CHARLESTON COUNTY, SC (WCSC) - When it comes to the I-526 Completion Project it brings out a lot of passion in people who are for and against it.
One thing that people generally agree on is that something needs to be done about the congestion and traffic in the Charleston area, it's the solution that differs.
On Thursday, The State Infrastructure Board (SIB) voted to kill the I-526 Completion Project. The board said Charleston County missed the deadline to come up with its share of more than $300 million dollars for the project.
Supporter of the project Braden Davis was shocked when the State Infrastructure Board or SIB decided to kill the project. It would connect James Island where he lives to Johns Island.
"It sounded like it was going to be in favor and then it just did a total backspin," he said.
Davis was at the meeting in Columbia.
"People are really upset and this easily pushed this project back quite a ways, it's not clear where we go from here," Davis said.
Davis along with others in the group Charlestonians for I-526 were hoping the SIB would grant Charleston County another extension to come up with the more than $300 million to add on to the $420 million the SIB set aside for the project. County and city officials proposed a toll road and sales tax referendum to fund the shortfall.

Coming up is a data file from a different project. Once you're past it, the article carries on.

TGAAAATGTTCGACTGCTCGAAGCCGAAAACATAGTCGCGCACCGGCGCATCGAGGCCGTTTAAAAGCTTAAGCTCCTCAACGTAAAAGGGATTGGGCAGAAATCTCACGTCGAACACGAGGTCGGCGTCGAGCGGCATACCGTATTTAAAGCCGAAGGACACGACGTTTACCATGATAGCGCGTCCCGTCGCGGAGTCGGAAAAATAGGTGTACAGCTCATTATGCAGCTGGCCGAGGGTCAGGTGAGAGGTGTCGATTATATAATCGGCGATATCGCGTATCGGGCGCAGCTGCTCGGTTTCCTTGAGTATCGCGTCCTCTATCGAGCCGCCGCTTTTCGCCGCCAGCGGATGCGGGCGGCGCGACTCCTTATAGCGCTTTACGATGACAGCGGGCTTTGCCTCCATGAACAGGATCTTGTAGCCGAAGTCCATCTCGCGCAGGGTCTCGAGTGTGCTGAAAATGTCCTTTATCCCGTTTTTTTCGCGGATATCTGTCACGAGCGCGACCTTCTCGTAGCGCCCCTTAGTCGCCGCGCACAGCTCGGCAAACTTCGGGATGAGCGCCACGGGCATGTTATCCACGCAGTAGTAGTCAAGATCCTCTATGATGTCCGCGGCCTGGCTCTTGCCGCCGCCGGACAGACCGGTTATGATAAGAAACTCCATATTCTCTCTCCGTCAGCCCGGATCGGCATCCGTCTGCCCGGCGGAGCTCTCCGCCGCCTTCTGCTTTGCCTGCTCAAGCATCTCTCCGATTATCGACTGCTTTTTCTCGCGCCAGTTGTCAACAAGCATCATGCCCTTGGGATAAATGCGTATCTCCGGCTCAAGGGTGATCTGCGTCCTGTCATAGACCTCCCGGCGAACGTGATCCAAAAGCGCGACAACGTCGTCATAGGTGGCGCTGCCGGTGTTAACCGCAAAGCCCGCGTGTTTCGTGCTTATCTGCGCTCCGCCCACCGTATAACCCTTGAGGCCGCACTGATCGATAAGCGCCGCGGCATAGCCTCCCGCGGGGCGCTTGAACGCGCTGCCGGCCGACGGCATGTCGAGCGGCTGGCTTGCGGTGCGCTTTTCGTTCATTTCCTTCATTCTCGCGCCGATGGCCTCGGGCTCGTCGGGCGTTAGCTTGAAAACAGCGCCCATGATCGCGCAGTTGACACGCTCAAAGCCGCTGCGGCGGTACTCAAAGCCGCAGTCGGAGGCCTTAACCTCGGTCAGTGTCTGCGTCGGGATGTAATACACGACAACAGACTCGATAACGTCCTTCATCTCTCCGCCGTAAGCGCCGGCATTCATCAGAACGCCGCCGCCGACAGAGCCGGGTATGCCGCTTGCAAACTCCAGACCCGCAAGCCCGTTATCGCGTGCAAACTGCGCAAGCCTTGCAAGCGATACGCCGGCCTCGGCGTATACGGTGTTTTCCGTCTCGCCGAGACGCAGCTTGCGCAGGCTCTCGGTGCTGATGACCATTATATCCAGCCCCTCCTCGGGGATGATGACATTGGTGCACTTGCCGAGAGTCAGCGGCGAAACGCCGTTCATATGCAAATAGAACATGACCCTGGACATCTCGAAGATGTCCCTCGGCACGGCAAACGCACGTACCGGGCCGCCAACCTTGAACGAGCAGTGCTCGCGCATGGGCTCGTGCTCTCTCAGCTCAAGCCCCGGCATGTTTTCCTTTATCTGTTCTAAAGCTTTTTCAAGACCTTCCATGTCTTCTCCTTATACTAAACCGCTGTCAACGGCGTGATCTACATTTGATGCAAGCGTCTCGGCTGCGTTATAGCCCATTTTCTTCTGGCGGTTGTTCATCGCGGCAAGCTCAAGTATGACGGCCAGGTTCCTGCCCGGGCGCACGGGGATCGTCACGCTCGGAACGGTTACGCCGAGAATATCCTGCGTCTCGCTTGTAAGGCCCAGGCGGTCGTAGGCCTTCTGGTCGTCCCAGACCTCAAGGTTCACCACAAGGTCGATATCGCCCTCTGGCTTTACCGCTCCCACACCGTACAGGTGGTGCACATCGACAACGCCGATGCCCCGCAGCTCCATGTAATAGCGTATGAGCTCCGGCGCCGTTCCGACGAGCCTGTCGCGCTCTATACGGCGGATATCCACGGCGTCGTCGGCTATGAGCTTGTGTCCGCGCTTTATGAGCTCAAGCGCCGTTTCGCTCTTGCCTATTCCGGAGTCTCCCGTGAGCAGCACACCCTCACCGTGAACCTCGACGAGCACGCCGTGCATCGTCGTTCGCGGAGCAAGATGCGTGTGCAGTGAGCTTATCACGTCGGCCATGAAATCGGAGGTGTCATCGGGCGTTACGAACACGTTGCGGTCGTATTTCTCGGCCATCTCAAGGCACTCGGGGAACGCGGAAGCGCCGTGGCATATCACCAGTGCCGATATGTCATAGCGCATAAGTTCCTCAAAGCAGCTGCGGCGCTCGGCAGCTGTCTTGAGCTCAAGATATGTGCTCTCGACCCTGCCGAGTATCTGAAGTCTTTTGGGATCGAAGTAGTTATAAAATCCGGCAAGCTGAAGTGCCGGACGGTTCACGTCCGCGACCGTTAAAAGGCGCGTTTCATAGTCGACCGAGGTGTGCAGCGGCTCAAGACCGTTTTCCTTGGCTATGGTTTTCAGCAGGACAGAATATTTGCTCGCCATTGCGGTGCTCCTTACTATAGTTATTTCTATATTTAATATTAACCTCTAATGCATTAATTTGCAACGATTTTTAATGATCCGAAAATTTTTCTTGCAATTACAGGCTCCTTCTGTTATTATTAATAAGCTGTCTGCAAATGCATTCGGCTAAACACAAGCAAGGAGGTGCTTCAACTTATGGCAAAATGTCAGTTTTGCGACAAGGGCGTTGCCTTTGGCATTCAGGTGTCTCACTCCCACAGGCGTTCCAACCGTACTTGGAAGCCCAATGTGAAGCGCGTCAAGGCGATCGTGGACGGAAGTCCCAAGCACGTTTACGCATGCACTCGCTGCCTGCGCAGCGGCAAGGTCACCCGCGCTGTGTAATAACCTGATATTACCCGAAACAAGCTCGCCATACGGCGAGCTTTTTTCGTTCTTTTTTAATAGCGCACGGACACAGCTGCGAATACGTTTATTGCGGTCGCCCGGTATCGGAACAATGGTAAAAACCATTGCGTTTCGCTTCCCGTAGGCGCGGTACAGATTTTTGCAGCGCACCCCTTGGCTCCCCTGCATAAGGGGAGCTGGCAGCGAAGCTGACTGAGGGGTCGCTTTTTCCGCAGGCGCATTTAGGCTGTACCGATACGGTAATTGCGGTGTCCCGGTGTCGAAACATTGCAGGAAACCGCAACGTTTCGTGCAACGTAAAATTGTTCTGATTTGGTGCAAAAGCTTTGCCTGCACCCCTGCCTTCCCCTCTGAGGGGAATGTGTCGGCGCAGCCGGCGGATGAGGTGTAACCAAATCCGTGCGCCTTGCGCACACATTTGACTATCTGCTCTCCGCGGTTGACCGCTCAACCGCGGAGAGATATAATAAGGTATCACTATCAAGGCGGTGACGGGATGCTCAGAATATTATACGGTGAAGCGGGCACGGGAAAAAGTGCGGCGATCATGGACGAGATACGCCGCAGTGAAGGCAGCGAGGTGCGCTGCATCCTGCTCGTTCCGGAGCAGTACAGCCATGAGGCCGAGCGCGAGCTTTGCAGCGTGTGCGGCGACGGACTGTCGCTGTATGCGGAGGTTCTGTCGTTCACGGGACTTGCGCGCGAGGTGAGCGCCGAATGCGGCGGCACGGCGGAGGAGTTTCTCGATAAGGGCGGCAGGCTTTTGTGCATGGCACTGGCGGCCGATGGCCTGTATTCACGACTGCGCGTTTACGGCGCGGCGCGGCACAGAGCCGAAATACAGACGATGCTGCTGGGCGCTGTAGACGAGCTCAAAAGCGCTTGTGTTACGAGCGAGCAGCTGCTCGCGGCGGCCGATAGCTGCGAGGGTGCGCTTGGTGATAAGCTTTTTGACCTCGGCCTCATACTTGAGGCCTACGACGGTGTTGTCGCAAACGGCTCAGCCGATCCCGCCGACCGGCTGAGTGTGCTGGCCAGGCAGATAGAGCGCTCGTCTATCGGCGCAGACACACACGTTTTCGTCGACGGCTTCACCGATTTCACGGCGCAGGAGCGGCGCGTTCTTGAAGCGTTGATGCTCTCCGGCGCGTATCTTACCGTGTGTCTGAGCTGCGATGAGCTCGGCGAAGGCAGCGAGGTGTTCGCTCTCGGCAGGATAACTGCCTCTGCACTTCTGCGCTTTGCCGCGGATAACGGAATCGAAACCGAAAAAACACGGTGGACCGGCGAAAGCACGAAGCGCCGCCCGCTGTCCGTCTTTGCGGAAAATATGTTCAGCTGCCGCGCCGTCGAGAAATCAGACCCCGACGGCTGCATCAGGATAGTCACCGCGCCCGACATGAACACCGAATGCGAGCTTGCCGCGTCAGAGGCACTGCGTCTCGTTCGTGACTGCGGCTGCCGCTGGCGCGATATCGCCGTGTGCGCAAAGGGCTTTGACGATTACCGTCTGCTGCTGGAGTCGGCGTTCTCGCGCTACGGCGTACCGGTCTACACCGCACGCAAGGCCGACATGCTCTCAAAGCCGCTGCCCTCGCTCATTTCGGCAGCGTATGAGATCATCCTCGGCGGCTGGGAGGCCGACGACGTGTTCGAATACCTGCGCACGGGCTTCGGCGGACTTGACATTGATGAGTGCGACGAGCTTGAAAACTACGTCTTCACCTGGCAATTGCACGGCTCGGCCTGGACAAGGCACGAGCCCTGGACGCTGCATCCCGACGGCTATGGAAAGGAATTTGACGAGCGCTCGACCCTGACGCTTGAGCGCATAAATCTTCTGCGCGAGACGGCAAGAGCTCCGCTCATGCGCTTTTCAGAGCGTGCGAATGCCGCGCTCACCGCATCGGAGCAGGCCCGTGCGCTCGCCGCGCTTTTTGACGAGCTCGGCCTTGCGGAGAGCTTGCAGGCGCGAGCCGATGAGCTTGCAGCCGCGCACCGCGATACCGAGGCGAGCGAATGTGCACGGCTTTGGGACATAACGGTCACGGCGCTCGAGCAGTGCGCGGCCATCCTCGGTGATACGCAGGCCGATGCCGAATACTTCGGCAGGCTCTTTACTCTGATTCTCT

"No matter what its timing, the county can't pass a referendum until November," Davis said.
Thomas Legare of Johns Island who's against the project says with the growing price tag, he didn't think it was realistic.
"I've been fighting it for 40 years now and the biggest reason I don't want it, it would go through the middle of my house... I also realize what it would do to Johns Island," Legare said.
His family owns Legare farms, more than 300 acres. Others like him who wanted to Nix 526 believe in other solutions for traffic problems.
"Like Main Road and [Highway]17 we need a flyover, that won't only help traffic coming and going off of John's Island it would also help traffic going south to Hollywood and Edisto," Legare said.
Most agree the $420 million should remain in the county for improvements, but it's not clear where the money will go.
Charleston County Chairman, Elliott Summey says this is not over yet. He says the county will pursue all of its options in hopes of finding a way to complete I-526.